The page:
Another major focus of the Burlington rally was Medicaid funding. The Senate bill would cut taxes on the wealthiest Americans and corporations and pay for that by reducing Medicaid funding.

Kimberly Colville, a peer advocate counselor at the Vermont Center for Independent Living, said those cuts could have a devastating effect on people with disabilities who are living independently in their communities with help from Medicaid-funded programs.

"To say that they are scared for their lives is an understatement," she said. "Losing an individual's ability to work, to attend school and to be fully included in our community would not only affect them, but would have negative consequences for our society as a whole."

Proponents of the bill in Washington say the changes to Medicaid will give more flexibility to states to decide how they  administer the program. Ed Paquin, the executive director of Disability Rights Vermont, said that increased flexibility comes with reduced federal support.

"The state is either going to have to make, quote, 'difficult choices' or come up with the tax funds," he said. "Well how have you seen the taxes go in the state of Vermont? Are people talking about untapped tax potential in Vermont? No. The state politics have been for years that taxes cannot go up any more, so we're not going to see that capacity. So what's the choice after that? Well, the choice you're going to make is to take off people who have been recently insured, so the low-income working people are probably going to be the first to go."

Paquin warned that in addition to people losing coverage entirely, cost cutting efforts could require the state to scale back coverage for services that are considered "optional" under federal law such as mental health care and opioid prevention efforts.

Advocates called on Vermonters to contact people they know in other states and encourage them to call their Senators to voice opposition to the bill. Sen. Patrick Leahy and Sen. Bernie Sanders sent representatives to the Burlington protest, which was organized by Rights and Democracy Vermont, and both senators already voiced strong opposition to the bill.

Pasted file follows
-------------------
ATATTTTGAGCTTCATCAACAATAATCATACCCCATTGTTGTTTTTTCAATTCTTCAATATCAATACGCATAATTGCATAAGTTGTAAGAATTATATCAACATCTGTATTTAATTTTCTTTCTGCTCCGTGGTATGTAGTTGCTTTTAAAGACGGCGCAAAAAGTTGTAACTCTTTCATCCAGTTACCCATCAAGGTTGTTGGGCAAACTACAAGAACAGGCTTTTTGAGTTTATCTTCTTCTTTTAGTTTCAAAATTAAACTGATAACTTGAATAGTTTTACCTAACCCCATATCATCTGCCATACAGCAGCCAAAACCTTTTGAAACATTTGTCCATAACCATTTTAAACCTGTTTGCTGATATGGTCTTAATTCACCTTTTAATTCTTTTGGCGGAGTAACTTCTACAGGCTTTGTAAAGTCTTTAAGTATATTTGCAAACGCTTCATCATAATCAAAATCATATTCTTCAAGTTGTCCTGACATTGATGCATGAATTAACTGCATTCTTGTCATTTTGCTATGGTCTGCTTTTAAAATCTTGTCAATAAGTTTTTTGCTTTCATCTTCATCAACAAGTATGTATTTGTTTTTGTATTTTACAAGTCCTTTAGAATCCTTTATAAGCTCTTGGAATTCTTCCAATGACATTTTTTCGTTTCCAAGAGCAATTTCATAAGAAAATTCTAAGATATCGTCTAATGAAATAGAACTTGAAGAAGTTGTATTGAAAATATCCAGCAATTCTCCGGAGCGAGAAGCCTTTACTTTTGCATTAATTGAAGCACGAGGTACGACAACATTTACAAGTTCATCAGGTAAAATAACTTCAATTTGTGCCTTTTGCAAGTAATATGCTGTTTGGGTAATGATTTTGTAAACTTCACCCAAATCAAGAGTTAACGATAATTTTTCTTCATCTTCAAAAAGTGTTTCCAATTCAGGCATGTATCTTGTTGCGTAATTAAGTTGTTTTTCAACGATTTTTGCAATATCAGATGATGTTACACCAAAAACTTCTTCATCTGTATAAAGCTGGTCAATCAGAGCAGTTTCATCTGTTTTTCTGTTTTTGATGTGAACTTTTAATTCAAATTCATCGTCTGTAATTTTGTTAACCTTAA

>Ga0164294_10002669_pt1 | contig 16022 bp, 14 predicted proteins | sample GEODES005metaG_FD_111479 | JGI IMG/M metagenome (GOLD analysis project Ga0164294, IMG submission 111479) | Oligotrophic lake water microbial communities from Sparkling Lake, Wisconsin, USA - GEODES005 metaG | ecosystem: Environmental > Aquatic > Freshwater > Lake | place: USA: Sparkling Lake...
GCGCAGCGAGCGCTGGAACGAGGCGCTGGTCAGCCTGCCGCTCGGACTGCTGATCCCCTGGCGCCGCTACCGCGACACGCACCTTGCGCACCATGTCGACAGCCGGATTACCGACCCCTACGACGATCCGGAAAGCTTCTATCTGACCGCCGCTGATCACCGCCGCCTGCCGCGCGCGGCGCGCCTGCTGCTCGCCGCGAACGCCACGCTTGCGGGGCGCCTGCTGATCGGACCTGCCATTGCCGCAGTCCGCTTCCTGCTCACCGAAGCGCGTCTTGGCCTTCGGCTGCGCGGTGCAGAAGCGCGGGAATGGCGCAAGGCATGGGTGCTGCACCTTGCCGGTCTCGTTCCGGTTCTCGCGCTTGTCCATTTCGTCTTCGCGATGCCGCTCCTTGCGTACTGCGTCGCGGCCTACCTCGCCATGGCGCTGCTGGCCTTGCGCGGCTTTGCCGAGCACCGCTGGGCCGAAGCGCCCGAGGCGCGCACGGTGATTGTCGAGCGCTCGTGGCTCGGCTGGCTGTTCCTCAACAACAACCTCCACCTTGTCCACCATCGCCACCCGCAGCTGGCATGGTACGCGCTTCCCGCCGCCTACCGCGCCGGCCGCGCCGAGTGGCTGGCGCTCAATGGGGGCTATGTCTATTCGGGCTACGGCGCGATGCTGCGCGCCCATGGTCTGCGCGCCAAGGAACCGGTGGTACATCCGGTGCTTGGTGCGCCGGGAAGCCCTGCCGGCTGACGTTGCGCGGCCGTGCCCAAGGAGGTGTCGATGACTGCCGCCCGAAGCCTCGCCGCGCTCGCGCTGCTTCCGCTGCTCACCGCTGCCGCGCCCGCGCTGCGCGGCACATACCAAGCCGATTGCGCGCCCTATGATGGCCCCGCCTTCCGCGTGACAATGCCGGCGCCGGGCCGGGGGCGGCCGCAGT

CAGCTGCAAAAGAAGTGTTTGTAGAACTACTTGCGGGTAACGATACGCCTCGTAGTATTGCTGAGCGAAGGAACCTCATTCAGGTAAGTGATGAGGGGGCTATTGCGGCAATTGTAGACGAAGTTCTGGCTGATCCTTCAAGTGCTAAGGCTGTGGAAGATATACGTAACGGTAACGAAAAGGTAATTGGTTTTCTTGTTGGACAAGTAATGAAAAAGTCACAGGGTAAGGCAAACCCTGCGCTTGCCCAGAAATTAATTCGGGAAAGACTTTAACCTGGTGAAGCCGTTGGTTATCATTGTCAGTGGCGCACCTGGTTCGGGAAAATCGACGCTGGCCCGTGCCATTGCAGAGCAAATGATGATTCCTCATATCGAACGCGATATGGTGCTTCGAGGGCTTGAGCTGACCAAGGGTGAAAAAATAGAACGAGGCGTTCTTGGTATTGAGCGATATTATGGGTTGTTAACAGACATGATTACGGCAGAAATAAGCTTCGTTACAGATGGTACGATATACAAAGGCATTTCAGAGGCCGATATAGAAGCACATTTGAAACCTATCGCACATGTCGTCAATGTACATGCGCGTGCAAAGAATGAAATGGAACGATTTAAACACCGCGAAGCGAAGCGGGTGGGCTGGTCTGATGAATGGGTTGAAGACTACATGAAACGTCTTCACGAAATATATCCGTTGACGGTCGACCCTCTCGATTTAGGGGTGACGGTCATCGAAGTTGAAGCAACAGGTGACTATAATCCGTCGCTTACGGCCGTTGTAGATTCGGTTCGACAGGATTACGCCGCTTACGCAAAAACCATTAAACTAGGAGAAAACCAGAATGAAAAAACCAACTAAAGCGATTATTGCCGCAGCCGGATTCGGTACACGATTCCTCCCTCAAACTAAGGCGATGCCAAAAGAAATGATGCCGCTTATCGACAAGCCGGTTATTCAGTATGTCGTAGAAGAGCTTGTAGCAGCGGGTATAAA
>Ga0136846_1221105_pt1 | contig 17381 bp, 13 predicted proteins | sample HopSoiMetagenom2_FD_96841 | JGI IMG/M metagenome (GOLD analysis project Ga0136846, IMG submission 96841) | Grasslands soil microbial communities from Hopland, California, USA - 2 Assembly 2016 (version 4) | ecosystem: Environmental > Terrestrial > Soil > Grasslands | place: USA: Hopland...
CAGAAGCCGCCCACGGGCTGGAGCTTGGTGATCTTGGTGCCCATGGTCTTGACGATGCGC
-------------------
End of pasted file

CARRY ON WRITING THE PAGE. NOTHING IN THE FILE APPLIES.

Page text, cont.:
At the state level, the Vermont Workers Center is taking a different approach. Kate Kanelstein, the executive director of the Vermont Workers Center, said the group is trying to revive Act 48. That's the state law signed in 2011 by then-Gov. Peter Shumlin that put Vermont on a path to a publicly financed universal health care system.

Kanelstein says the Republican majority in Congress has put health care reform efforts on the defensive in Washington.

"What we need to do right now is pick a battle that we can win, and go on the offensive on a fight that is winnable," she said, "and that means fighting for the implementation of Act 48, Vermont's universal health care law, right here in Vermont now, and lead the way for the country."

Politically, it's an uphill battle to convince affordability-focused Republican Gov. Phil Scott (who also opposes the Republican bill) to implement a health care plan that Shumlin —  it's biggest advocate — said would be too much of a financial burden on the state. But with far more conservative Republicans in control in Washington, Kanelstein sees it as a solution that could prevent the harm that would come to Vermonters if the Affordable Care Act is repealed.